Online safety and age restrictions

I have said before that the major online services have age restrictions in place. Usually that means you have to be 13 or older. In fact, I haven't found any that have a different age restriction.
JPCT 150713 Alan Stainer. Photo by Derek MartinJPCT 150713 Alan Stainer. Photo by Derek Martin
JPCT 150713 Alan Stainer. Photo by Derek Martin

This is of course for multiple reasons. Younger children are vulnerable to abuse, may inadvertently give away private information or may accidentally use Mummy and Daddy’s credit cards. All things that we as parents worry about.

Social media gets a lot of attention, with warnings about children being victimised by their peers, malcontents masquerading as other children and scary things like that. The easy thing to do is to respect those age restrictions and tell your child no. Well, I say easy, but you try telling your kid that and then see if you think it is easy.

It is clearly not.

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Straight forward plain as the nose on your face social networks are easy to spot. Especially the larger ones like Facebook, Twitter and Google+. The problem is, there are a lot of websites and apps out there that have social features, but that aren’t social networks as such. Plus there is the ever growing list of new social networks and apps to content with.

For example, my daughter asked me if she could use a new app called Using the app, you sing along to well known songs and dance your socks off in front of the camera. You can share your newly created music videos with your friends and… that’s when I started getting suspicious.

You see while the unique selling point may be that you can make music videos, it turns out it is a social network just like any other. You can post publicly or privately and people can comment. If you search their website, you can also find references to accounts being deleted if they find out the owner is under 13…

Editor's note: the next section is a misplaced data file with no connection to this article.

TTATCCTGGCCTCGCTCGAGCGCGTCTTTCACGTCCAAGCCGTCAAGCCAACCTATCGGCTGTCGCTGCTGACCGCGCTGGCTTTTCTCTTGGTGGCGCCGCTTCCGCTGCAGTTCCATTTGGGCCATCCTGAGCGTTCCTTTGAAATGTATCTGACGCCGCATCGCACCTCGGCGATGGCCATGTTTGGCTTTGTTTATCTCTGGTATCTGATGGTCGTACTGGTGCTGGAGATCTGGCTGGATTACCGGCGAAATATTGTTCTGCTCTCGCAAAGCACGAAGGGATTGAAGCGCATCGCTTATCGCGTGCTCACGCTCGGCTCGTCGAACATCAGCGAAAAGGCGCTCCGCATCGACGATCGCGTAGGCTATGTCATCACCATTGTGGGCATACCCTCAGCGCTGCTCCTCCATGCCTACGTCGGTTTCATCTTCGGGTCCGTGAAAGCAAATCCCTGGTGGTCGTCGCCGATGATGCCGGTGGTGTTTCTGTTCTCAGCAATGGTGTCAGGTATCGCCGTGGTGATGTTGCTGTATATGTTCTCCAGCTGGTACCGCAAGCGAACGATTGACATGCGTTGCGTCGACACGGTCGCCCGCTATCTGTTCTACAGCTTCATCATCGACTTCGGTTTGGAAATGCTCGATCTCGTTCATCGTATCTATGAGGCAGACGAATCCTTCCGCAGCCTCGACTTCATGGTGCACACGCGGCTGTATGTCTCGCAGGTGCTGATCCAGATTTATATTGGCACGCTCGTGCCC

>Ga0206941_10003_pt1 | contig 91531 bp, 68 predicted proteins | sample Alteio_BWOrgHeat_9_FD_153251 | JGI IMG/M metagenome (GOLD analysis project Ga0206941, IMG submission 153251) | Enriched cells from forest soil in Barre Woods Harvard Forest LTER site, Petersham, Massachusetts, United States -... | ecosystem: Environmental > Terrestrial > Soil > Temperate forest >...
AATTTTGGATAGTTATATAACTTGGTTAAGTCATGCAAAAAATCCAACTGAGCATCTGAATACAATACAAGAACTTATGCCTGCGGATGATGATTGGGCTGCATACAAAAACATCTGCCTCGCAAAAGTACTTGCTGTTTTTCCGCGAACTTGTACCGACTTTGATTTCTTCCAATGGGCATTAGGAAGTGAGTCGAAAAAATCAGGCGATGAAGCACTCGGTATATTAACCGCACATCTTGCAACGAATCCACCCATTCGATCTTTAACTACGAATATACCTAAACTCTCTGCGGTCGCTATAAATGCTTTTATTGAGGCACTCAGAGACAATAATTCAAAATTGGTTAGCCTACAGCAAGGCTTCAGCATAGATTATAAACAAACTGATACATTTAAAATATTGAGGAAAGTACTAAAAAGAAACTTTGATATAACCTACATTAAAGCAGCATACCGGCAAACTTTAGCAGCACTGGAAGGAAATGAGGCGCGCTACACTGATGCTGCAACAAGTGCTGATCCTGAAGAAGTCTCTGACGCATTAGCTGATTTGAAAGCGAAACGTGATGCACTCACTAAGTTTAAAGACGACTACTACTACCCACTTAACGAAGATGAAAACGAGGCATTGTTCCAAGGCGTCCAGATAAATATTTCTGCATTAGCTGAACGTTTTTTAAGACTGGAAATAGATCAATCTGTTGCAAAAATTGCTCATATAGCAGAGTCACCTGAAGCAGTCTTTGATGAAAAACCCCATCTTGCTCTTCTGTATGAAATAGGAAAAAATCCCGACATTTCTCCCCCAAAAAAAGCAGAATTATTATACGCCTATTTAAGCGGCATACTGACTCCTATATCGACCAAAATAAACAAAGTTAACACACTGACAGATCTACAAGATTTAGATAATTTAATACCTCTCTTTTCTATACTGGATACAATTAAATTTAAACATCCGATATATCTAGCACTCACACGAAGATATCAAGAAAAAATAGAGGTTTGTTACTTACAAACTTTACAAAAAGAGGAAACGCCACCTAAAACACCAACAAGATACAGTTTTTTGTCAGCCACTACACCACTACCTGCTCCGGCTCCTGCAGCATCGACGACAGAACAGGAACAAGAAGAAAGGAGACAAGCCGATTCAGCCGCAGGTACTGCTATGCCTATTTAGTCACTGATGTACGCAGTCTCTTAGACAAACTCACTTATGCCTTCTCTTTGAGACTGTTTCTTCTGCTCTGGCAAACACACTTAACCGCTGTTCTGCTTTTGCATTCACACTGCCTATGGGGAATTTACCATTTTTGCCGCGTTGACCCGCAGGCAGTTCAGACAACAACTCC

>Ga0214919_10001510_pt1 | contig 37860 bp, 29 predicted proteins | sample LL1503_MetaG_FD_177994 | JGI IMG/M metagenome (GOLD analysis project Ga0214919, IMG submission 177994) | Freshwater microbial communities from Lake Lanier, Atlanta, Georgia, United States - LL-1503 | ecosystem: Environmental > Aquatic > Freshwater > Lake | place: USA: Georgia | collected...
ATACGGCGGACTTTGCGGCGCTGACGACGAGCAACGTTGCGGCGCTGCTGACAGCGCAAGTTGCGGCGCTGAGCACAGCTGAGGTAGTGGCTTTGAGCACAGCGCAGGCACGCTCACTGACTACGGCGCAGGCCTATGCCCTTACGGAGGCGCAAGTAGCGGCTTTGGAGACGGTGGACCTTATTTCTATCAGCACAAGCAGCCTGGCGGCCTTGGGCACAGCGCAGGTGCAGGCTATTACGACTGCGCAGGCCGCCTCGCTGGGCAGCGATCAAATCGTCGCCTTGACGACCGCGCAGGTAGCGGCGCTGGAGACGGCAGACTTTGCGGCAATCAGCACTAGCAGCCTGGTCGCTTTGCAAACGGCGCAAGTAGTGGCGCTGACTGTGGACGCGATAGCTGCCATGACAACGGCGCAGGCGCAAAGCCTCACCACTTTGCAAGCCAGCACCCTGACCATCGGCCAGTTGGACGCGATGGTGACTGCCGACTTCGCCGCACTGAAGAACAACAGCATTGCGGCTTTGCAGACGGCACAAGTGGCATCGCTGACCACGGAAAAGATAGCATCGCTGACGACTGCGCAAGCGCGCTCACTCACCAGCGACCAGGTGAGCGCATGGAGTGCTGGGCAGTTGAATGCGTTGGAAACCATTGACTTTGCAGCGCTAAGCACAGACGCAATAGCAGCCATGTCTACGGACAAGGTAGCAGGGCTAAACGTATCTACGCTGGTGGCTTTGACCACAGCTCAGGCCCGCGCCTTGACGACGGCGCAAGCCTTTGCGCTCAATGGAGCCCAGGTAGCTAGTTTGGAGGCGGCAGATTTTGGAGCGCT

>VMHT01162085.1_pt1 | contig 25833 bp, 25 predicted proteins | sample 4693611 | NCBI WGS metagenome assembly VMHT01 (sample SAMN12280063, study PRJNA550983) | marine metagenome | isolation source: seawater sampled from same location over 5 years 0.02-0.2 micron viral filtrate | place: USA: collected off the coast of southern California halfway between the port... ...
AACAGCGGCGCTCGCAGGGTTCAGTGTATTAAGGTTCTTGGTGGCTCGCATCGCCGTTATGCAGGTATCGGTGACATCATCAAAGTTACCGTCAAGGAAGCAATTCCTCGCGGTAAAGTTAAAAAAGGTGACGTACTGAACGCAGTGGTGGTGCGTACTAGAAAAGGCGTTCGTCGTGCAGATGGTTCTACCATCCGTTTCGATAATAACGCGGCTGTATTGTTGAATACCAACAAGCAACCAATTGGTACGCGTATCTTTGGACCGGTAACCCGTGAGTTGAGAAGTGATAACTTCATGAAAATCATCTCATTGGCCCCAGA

A lot of online games allow players to chat with each other. So again the social aspect comes into play and parents should therefore apply caution. There are some that are designed for younger children. Roblox for instance is a gaming platform, so kids have lots of games to choose from. Each one allows them to chat with others in game and to add a list of friends, so they can play with the same people again if they like. What Roblox does though, is allow children to sign up for an account using their parent’s email address. So controls are built in right from the start. Not all gaming apps are like this though.

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What it all boils down to is this, there are so many apps and websites out there that realistically you cannot rely on the advice of any one person as to which is safe and which is not. No one can know the pros and cons of every gaming site, or mobile app out there. There will always be something new. The next big craze. If your child asks you to install something, research it yourself. It only takes a few minutes to visit a website, do a bit of reading and make sure your children are safe. Also regarding those age restrictions, I have found children are much more willing to accept things if you can show them the proof.